ANZAC Day information

Former captains Brad Fittler and Ben Hornby will deliver the ANZAC Cup on to Allianz Stadium via helicopter to an Australian Army VIP for the traditional pre-match ceremony for tomorrow’s ANZAC Day blockbuster between the Roosters and Dragons.

Three hours after the 4pm ANZAC Day kick-off in Sydney, Rugby League fans in Melbourne will also have the chance to honour Australian and New Zealand service personnel both past and present in the sixth annual ANZAC Day encounter between the Storm and Warriors.

The traditional Sydney clash, now in its 12th year, has experienced strong pre-sales; as has the Melbourne match at AAMI Park with the Storm recording their highest ever pre-sale for tickets for the 7pm game. Fans wishing to attend both matches are encouraged to purchase their tickets in advance through Ticketek or arrive early given the large crowds expected.

Both matches, the first NRL Telstra Premiership games played in 11 days due to the stand-alone representative weekend, will feature pre-match ceremonies honouring the ANZAC Day traditions and those who served their nation.

The Dragons and Roosters will play for the ANZAC Cup, which St George Illawarra have won eight times, including the past five successive clashes; while the Storm and Warriors will play for the Michael Moore Trophy, named in honour of Melbourne’s inaugural Football Manager. Moore tragically passed away in Auckland on the night of the opening round clash in 2000.

Hornby, whose equal record of 10 ANZAC Day matches for the Dragons is set to be surpassed tomorrow by Matt Cooper, will play a different role in the match this year, joining Roosters great Fittler to deliver the ANZAC Cup to Australian Army Warrant Officer Class One Stephen Chiesa.

The recently named Ashton Collier Spirit of ANZAC Award (Roosters-Dragons), won last year by Hornby in the match where he surpassed Norm Provan as the most capped Dragons player in history, and the ANZAC Medal (Storm-Warriors) will be awarded to the player who best typifies the ANZAC spirit in these matches.

Tickets

Please note that junior passes will not permit entry into either ANZAC Day games tomorrow due to capacity constraints. Updated information can be found at http://www.rljuniorpasses.com/

Tickets can be purchased here: Roosters v Dragons | Storm v Warriors or by calling 132 849.

SYDNEY: Roosters v Dragons, 4pm Thursday, 25 April Allianz Stadium. Buy Tickets.

1.30m Gates Open

1.45pm Holden Cup Kick-off: Roosters v Dragons

2.30pm Coin Toss by Australian Army Captain Jacob Kleinman, DSM Adjutant, School of Infantry, with Roosters captain Anthony Minichiello and Dragons captain Ben Creagh

3.30pm Pre-match Ceremony begins

- Red Beret Parachute display

- Channel 9 helicopter arrives to deliver the ANZAC Cup trophy with Roosters legend Brad Fittler and former Dragons captain Ben Hornby on board.

-VIP guest from the Australian Army, Warrant Officer Class One Stephen Chiesa will accept the ANZAC Cup

-Ferris-Ashton Tribute - Ferris was a legendary club player and former captain and coach with the Eastern Suburbs RugbyLeague Club. He served his country with the Royal Australian Navy in World War 2. He died in January this year.

Australian Army Band, including bugle player (Corporal Aaron Madden) and Anthem Singer (Angie Currington)

-Australian Army Cadet Unit (march and flags)

Parade lap in Australian Army Land Rovers, transporting former serviceman from the Dragons (Bill Collier) and Roosters (the late Ferris Ashton represented by his son Greg) and representatives of the Fuzzy Wuzzy Angels

-Bill Collier is the last surviving member of St George’s first premiership-winning team in 1941… a veteran of World War 2, where he served in the Special Forces.

-The legendary Fuzzy Wuzzy Angels valiantly assisted and escorted injured Australian troops down the Kokoda Trail in Papua New Guinea during World War 2.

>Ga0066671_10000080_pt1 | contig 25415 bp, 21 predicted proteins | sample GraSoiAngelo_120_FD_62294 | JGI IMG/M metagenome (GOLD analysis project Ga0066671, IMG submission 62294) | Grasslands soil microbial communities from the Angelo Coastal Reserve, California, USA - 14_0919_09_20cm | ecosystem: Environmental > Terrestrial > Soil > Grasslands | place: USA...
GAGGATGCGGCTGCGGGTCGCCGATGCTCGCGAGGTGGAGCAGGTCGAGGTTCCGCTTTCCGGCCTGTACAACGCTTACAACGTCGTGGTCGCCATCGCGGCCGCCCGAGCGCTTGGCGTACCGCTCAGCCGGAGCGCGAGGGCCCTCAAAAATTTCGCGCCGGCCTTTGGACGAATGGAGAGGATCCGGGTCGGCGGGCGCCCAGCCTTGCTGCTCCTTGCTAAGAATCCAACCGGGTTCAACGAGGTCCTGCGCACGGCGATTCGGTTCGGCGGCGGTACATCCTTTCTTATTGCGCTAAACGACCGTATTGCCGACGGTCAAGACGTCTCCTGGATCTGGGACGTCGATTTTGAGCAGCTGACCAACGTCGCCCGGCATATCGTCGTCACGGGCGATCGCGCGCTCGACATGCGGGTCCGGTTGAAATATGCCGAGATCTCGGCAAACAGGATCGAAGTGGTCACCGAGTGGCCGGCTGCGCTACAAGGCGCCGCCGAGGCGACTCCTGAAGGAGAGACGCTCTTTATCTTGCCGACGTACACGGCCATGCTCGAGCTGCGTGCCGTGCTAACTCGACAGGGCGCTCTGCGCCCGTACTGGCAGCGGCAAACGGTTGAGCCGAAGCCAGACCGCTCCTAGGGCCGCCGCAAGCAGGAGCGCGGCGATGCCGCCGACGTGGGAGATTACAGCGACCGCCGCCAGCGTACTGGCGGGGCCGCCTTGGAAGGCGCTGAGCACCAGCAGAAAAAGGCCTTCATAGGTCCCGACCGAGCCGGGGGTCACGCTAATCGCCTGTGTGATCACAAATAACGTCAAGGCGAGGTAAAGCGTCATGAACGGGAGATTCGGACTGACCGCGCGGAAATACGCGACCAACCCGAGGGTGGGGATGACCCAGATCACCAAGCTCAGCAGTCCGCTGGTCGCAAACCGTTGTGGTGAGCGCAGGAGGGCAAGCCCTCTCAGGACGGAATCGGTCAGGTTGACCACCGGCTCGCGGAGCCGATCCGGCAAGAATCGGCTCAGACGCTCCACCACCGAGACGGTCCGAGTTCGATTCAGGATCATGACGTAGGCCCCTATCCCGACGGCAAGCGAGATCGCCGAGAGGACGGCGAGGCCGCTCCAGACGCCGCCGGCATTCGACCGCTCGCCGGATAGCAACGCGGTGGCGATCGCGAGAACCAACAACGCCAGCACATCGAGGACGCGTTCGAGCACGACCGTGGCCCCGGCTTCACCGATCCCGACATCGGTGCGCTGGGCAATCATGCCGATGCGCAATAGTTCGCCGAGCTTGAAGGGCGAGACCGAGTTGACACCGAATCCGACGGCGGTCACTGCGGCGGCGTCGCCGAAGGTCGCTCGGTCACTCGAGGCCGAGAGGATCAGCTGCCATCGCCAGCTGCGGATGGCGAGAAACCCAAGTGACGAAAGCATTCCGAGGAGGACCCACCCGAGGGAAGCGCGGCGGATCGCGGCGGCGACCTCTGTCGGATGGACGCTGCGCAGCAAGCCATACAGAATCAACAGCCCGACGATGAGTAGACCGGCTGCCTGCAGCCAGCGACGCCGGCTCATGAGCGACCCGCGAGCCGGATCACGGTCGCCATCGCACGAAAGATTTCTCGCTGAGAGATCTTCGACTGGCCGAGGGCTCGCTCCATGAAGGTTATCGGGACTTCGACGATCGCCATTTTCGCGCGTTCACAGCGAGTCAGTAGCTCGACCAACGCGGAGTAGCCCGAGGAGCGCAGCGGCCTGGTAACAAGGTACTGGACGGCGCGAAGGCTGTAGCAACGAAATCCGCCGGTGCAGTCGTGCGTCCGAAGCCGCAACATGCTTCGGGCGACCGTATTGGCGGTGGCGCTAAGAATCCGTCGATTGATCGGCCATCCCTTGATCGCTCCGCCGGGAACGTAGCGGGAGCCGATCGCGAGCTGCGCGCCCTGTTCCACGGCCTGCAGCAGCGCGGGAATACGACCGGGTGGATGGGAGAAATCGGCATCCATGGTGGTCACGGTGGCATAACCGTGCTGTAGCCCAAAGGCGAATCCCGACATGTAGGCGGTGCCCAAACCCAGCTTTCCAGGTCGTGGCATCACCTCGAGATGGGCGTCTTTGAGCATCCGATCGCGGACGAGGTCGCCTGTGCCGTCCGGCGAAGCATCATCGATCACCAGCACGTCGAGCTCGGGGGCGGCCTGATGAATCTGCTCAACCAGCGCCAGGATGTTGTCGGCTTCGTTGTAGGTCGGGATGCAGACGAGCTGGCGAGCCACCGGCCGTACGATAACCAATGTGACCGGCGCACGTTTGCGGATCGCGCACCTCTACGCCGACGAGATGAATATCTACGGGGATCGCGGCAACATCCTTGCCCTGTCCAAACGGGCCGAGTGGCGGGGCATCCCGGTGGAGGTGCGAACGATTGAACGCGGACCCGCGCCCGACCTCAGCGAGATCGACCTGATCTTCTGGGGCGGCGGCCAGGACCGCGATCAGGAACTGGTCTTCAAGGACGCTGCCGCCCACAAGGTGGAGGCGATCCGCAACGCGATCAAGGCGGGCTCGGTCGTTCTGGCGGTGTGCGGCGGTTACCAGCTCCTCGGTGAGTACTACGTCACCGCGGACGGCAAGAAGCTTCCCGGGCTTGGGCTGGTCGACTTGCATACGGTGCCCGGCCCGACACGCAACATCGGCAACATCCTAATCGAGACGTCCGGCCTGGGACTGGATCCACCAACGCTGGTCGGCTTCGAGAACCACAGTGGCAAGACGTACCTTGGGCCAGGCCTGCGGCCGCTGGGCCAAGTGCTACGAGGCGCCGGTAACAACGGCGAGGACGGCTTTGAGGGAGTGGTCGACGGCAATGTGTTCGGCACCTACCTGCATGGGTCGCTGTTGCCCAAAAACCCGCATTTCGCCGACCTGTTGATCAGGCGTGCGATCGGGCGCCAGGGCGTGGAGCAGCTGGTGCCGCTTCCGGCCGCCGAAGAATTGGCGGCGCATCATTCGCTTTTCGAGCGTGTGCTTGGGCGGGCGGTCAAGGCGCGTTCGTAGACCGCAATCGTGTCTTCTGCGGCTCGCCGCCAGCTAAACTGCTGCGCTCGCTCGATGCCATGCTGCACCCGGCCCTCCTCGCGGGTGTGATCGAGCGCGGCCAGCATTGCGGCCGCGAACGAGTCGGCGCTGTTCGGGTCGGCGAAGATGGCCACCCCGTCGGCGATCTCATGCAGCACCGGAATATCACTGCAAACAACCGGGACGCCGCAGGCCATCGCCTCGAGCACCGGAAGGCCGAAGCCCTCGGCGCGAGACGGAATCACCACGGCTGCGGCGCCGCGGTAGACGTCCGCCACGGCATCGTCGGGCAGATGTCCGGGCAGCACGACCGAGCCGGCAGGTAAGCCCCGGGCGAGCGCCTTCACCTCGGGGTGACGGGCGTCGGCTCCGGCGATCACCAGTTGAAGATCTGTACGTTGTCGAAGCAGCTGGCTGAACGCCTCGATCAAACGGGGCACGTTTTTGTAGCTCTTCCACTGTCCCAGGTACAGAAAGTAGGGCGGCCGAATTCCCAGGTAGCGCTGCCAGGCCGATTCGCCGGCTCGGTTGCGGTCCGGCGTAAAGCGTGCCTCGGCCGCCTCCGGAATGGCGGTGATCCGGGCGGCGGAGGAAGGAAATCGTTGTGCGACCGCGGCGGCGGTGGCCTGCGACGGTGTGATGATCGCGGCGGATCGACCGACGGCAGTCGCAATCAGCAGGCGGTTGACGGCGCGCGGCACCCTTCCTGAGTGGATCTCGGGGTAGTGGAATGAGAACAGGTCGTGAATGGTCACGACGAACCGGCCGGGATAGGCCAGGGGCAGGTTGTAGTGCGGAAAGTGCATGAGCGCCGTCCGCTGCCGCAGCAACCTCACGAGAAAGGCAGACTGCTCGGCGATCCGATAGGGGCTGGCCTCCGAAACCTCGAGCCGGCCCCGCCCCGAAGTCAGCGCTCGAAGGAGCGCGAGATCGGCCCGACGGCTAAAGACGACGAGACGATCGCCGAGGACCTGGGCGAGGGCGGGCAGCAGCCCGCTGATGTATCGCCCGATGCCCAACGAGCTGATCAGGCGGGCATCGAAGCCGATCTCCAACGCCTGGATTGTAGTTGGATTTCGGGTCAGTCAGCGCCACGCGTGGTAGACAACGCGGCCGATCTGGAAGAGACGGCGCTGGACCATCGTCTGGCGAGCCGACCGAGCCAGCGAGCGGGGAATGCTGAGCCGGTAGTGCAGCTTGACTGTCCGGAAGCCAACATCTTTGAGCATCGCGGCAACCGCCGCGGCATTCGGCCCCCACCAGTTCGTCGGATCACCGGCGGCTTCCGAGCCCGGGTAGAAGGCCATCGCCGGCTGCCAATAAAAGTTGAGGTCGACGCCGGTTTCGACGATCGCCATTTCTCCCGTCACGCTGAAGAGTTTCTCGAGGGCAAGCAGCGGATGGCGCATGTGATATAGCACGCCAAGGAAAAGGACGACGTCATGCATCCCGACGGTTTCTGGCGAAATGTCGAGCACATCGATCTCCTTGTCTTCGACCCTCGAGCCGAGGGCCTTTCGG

Kids Flag Reveal – 50 children will unveil large Australian and New Zealand flags

ANZAC Day Commemoration Service

-The Ode will be read by State President of RSL NSW, Mr Don Rowe

Corporal Aaron Madden from the Australian Army Band will perform the Last Post

- A Moment’s Silence

- The Rouse is sounded (bugler Corporal Brendon Tasker)

- National Anthem to be performed by Angie Currington (Australian Army Band).

4.10pm ANZAC Day Cup kick-off, Roosters v Dragons

4.55pm Half-time entertainment: Amber Lawrence

6.00pm Official Post-game Presentation, followed by lap of honour

Important Messages for Allianz Stadium Patrons

Given the Anzac Day activities throughout Sydney and the metro areas,pre-plan your journey to Allianz Stadium and allow adequate time to arrive ahead of kick-off

Use public transport. Regular buses to and from Allianz Stadium will operate from Central.

Arrive early to take your seat and pay tribute to those who have served and fallen when the special pre-match commemoration takes place before kick-off.

Current and former service personnel will gain free entry under the following guidelines:

• Current Service Personnel in Uniform

• Current Service Personnel with official Defence ID

• Defence Personnel with a Returned from Active Service Badge

• Ex Service Personnel wearing Medals (ex soldiers)

• RSL Members with RSL Badge

MELBOURNE: Storm v Warriors, AAMI Park, 7pm. Buy Tickets.

More Melbourne Storm Match Day info here.

The Storm will pay tribute to women in service at their traditional Anzac Day match with interviews from both Australian and New Zealand service women.

As part of the evening, which supports the Anzac Appeal and Pozierres, the pre-match entertainment will include the traditional formalities around the occasion.

Once both teams have entered the field, the ANZAC Day Commemorative Service formalities will occur as follows:

-The Ode

-The Last Post

-A Moment’s Silence

-The Rouse is sounded

An Indigenous ceremony with Welcome to Country and exchange of gifts between Aboriginal and Maori representatives will also take place pre-match.

Michael Moore Trophy

The much-coveted Michael Moore Trophy is awarded to the winning team each time Storm play the Warriors. Named in honour of Storm’s inaugural football manager who tragically passed away in Auckland on the night of the opening round clash in 2000, Michael Moore’s family will present the trophy to the winning captain. An ANZAC Medal will be awarded to the player who best typifies the ANZAC spirit during the match.

Ticketing

While the Storm have recorded their highest ever pre-sale for tickets at AAMI Park, tickets are still available. Fans wishing to attend the game are strongly encouraged to pre-purchase a reserved seat prior to the match to avoid missing out at the gates.